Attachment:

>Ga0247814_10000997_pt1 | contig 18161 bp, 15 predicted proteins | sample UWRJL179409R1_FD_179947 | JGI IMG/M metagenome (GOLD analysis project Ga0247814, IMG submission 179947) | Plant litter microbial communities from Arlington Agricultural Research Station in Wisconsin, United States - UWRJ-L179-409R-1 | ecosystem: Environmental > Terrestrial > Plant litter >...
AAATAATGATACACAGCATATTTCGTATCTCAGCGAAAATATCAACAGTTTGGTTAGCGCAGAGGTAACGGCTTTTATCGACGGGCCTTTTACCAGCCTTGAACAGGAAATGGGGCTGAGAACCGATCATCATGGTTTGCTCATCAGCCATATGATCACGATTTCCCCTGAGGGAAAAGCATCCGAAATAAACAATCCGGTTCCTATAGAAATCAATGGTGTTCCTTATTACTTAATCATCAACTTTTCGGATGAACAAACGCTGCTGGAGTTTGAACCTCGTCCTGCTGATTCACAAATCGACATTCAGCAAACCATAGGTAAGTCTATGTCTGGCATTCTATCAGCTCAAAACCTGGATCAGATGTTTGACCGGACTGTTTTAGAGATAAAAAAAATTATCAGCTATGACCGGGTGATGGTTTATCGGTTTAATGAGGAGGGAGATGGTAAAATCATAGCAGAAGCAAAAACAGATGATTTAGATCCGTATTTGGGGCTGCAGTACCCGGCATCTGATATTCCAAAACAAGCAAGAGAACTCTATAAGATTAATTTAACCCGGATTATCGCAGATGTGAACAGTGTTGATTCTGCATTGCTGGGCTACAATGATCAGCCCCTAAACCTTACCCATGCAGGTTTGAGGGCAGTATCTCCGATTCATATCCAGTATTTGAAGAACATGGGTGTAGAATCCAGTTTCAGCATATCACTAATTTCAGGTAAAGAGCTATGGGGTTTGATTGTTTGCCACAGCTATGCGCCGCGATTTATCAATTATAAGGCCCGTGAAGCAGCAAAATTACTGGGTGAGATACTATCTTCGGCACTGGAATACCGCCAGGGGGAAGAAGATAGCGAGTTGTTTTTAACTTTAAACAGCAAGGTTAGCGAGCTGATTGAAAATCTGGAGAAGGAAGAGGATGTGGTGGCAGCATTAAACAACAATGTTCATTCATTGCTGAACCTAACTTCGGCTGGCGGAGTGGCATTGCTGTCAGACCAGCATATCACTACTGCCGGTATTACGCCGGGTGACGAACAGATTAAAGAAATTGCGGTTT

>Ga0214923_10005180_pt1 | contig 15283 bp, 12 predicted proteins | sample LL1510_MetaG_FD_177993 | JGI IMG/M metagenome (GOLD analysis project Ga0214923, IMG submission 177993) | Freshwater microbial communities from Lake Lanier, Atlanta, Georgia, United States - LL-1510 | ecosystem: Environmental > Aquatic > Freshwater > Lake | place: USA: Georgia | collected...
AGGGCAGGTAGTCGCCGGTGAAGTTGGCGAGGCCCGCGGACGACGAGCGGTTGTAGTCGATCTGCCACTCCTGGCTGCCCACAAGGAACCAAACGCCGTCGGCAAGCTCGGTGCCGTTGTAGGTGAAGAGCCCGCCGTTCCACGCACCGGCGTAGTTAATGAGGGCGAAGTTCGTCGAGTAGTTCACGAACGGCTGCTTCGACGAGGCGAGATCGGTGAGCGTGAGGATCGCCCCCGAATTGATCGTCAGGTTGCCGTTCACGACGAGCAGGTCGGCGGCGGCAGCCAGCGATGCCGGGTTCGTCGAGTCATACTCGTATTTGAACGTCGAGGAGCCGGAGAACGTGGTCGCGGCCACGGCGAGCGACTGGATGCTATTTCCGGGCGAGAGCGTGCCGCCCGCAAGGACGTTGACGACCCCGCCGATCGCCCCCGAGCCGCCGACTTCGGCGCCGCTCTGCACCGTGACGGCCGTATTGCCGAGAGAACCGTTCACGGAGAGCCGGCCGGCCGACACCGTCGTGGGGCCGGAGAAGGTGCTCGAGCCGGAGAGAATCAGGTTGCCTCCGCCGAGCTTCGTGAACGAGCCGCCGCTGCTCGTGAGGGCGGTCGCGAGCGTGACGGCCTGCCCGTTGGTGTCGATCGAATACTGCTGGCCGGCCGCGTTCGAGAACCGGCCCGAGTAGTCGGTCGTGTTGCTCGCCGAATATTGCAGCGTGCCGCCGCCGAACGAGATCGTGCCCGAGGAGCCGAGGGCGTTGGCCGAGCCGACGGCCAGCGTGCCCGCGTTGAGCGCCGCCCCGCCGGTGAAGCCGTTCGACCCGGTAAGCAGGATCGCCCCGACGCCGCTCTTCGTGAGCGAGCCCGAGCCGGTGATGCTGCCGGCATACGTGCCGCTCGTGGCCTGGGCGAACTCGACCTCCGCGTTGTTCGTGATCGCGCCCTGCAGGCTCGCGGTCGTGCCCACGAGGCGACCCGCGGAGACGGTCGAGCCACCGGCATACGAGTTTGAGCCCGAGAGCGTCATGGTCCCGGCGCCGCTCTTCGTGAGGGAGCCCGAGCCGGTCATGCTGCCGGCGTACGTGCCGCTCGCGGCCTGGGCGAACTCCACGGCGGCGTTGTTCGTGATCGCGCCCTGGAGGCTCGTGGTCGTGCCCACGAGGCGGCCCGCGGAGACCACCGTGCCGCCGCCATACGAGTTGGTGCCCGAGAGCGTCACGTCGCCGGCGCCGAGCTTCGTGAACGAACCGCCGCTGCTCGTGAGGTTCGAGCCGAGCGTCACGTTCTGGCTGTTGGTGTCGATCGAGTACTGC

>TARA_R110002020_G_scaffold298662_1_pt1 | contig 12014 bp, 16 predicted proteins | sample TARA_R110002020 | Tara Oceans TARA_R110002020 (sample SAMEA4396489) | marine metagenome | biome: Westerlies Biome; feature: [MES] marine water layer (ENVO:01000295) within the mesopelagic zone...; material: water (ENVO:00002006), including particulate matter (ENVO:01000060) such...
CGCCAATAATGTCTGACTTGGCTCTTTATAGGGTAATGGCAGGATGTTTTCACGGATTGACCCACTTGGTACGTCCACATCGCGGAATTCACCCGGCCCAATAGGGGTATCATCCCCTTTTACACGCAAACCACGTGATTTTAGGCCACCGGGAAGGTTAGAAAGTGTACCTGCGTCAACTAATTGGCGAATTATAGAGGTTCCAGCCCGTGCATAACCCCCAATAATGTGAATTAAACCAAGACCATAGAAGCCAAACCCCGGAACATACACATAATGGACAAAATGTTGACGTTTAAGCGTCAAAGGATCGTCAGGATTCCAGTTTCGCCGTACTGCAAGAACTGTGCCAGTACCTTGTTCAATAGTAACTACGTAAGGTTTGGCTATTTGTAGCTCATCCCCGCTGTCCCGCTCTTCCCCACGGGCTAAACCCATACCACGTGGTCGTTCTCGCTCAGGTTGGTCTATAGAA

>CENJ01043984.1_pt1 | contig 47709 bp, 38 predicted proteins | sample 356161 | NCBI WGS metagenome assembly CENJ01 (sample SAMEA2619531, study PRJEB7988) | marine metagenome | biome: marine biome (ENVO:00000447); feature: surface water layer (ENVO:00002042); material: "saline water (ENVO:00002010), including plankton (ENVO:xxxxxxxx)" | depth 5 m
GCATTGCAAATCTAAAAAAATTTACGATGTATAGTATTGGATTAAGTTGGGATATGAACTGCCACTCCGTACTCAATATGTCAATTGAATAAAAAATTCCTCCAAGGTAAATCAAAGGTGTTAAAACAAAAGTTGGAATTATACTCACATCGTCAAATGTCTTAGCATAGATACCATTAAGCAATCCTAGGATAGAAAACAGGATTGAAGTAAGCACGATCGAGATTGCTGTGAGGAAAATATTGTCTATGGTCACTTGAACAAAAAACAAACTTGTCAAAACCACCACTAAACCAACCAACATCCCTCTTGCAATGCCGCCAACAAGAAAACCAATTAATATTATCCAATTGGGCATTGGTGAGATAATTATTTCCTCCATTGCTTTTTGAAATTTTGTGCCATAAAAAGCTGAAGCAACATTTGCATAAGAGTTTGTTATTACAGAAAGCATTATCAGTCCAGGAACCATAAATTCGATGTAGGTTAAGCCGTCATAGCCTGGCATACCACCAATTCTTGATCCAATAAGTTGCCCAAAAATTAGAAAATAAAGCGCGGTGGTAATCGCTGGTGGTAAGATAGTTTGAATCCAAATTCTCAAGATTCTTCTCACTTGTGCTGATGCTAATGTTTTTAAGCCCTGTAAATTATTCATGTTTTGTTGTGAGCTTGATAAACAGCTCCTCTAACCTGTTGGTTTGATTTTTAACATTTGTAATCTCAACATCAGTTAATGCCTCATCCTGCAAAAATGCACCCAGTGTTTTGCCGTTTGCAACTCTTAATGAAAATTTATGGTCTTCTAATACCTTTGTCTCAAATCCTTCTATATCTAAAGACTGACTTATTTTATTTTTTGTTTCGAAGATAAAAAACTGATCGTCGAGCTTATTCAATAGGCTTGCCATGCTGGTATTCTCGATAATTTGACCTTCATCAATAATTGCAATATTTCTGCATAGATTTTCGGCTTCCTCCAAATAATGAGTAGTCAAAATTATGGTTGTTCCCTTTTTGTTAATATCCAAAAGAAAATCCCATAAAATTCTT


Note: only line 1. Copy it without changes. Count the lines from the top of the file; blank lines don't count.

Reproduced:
>Ga0247814_10000997_pt1 | contig 18161 bp, 15 predicted proteins | sample UWRJL179409R1_FD_179947 | JGI IMG/M metagenome (GOLD analysis project Ga0247814, IMG submission 179947) | Plant litter microbial communities from Arlington Agricultural Research Station in Wisconsin, United States - UWRJ-L179-409R-1 | ecosystem: Environmental > Terrestrial > Plant litter >...